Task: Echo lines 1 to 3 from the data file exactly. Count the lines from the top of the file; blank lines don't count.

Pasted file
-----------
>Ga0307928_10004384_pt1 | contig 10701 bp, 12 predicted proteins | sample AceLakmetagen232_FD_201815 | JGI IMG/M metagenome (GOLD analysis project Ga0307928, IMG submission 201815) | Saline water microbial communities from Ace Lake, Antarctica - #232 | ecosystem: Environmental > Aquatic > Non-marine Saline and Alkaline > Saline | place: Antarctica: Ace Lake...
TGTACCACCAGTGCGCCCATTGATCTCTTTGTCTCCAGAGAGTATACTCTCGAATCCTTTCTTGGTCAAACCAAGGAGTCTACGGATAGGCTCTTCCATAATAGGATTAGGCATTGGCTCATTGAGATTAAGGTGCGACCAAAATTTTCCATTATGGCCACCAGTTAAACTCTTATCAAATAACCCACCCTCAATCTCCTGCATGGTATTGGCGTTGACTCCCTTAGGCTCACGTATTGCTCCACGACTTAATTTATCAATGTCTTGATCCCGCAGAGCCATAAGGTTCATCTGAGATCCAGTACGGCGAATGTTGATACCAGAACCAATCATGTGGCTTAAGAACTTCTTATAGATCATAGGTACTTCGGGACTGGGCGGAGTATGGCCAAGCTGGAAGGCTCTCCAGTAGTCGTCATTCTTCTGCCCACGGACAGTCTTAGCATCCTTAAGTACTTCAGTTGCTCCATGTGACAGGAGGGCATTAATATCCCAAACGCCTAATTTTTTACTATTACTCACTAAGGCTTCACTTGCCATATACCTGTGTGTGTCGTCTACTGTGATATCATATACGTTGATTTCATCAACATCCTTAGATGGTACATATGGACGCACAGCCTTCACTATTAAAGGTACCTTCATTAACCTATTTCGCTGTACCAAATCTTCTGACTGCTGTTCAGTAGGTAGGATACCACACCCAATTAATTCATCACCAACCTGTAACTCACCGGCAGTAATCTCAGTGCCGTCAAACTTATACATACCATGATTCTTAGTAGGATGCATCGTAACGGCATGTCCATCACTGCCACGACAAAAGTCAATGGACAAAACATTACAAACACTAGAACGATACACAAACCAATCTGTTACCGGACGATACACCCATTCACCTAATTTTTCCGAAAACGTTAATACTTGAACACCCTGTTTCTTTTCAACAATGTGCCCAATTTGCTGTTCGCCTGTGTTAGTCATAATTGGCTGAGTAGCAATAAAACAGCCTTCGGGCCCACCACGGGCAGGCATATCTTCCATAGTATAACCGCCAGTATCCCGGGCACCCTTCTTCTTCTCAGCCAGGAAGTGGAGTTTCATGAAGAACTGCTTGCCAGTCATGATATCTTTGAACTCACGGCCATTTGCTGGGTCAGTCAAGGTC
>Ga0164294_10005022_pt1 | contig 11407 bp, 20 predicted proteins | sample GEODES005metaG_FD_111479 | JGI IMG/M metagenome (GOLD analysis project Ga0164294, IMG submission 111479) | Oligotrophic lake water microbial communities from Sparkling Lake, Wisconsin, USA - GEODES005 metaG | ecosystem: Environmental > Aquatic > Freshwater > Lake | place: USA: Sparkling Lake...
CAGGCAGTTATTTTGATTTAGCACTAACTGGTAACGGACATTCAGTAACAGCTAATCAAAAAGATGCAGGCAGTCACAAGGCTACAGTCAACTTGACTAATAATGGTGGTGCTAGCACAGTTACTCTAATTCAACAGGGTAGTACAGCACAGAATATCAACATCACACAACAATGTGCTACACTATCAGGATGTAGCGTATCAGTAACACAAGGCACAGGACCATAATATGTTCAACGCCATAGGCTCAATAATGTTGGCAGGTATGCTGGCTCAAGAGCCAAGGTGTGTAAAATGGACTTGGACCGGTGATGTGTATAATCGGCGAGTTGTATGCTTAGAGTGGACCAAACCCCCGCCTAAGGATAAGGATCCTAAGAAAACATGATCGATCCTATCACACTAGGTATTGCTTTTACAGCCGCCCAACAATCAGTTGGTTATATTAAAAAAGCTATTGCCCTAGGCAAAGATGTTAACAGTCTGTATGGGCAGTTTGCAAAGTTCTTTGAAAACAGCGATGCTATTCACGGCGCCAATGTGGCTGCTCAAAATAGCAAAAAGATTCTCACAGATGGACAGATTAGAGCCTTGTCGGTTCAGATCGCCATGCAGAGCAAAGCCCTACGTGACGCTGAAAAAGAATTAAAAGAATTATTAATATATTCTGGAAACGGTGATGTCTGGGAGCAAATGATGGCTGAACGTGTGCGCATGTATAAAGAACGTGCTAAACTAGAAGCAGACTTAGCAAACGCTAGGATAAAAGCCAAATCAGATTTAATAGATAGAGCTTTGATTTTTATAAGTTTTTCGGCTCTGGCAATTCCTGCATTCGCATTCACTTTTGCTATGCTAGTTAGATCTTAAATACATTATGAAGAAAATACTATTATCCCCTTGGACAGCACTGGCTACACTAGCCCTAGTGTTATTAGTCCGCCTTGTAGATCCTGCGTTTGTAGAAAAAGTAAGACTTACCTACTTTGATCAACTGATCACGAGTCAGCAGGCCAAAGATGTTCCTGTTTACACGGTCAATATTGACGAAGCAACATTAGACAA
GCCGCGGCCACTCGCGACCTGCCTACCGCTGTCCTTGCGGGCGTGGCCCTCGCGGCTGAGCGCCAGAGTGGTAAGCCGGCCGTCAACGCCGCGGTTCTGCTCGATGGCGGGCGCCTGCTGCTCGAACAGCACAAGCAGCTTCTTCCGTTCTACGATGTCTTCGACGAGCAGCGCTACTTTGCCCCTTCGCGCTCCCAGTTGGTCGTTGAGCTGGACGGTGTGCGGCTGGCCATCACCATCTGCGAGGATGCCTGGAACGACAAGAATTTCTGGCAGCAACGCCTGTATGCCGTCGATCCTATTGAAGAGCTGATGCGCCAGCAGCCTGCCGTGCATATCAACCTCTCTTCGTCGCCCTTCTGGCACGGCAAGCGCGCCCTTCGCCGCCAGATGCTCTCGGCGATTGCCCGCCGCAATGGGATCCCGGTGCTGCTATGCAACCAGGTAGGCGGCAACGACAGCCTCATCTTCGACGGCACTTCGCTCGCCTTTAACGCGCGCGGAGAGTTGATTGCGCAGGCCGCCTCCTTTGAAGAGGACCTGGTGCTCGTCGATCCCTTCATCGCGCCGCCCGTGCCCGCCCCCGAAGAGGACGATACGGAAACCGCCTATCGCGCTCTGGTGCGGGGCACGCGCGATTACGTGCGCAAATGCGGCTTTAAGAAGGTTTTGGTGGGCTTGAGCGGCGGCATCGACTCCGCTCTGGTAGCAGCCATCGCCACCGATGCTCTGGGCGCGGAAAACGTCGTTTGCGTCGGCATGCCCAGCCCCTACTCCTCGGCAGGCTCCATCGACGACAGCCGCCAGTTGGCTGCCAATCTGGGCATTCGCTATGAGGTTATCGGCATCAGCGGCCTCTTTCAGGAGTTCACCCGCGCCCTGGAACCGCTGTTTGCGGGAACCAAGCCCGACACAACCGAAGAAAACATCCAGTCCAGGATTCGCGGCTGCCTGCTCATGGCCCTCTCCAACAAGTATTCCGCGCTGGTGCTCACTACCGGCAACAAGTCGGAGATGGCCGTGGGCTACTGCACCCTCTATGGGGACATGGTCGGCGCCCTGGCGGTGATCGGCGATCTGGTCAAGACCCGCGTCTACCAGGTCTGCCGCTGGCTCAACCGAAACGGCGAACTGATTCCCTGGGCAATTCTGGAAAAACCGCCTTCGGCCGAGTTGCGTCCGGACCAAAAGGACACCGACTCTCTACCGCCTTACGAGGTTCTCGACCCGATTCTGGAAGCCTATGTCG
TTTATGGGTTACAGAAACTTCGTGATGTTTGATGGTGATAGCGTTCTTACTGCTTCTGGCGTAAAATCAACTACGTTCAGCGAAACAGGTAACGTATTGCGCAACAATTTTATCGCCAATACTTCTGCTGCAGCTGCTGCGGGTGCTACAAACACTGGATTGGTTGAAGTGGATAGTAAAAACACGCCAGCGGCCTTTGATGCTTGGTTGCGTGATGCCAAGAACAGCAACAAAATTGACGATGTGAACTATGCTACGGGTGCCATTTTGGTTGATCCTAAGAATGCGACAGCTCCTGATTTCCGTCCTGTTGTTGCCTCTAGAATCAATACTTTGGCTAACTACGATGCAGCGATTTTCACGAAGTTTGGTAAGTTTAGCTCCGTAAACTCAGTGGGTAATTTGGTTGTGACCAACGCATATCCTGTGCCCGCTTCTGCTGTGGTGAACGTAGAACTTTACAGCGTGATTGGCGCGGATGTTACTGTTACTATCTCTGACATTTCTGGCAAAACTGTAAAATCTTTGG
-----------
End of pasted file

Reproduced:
>Ga0307928_10004384_pt1 | contig 10701 bp, 12 predicted proteins | sample AceLakmetagen232_FD_201815 | JGI IMG/M metagenome (GOLD analysis project Ga0307928, IMG submission 201815) | Saline water microbial communities from Ace Lake, Antarctica - #232 | ecosystem: Environmental > Aquatic > Non-marine Saline and Alkaline > Saline | place: Antarctica: Ace Lake...
TGTACCACCAGTGCGCCCATTGATCTCTTTGTCTCCAGAGAGTATACTCTCGAATCCTTTCTTGGTCAAACCAAGGAGTCTACGGATAGGCTCTTCCATAATAGGATTAGGCATTGGCTCATTGAGATTAAGGTGCGACCAAAATTTTCCATTATGGCCACCAGTTAAACTCTTATCAAATAACCCACCCTCAATCTCCTGCATGGTATTGGCGTTGACTCCCTTAGGCTCACGTATTGCTCCACGACTTAATTTATCAATGTCTTGATCCCGCAGAGCCATAAGGTTCATCTGAGATCCAGTACGGCGAATGTTGATACCAGAACCAATCATGTGGCTTAAGAACTTCTTATAGATCATAGGTACTTCGGGACTGGGCGGAGTATGGCCAAGCTGGAAGGCTCTCCAGTAGTCGTCATTCTTCTGCCCACGGACAGTCTTAGCATCCTTAAGTACTTCAGTTGCTCCATGTGACAGGAGGGCATTAATATCCCAAACGCCTAATTTTTTACTATTACTCACTAAGGCTTCACTTGCCATATACCTGTGTGTGTCGTCTACTGTGATATCATATACGTTGATTTCATCAACATCCTTAGATGGTACATATGGACGCACAGCCTTCACTATTAAAGGTACCTTCATTAACCTATTTCGCTGTACCAAATCTTCTGACTGCTGTTCAGTAGGTAGGATACCACACCCAATTAATTCATCACCAACCTGTAACTCACCGGCAGTAATCTCAGTGCCGTCAAACTTATACATACCATGATTCTTAGTAGGATGCATCGTAACGGCATGTCCATCACTGCCACGACAAAAGTCAATGGACAAAACATTACAAACACTAGAACGATACACAAACCAATCTGTTACCGGACGATACACCCATTCACCTAATTTTTCCGAAAACGTTAATACTTGAACACCCTGTTTCTTTTCAACAATGTGCCCAATTTGCTGTTCGCCTGTGTTAGTCATAATTGGCTGAGTAGCAATAAAACAGCCTTCGGGCCCACCACGGGCAGGCATATCTTCCATAGTATAACCGCCAGTATCCCGGGCACCCTTCTTCTTCTCAGCCAGGAAGTGGAGTTTCATGAAGAACTGCTTGCCAGTCATGATATCTTTGAACTCACGGCCATTTGCTGGGTCAGTCAAGGTC
>Ga0164294_10005022_pt1 | contig 11407 bp, 20 predicted proteins | sample GEODES005metaG_FD_111479 | JGI IMG/M metagenome (GOLD analysis project Ga0164294, IMG submission 111479) | Oligotrophic lake water microbial communities from Sparkling Lake, Wisconsin, USA - GEODES005 metaG | ecosystem: Environmental > Aquatic > Freshwater > Lake | place: USA: Sparkling Lake...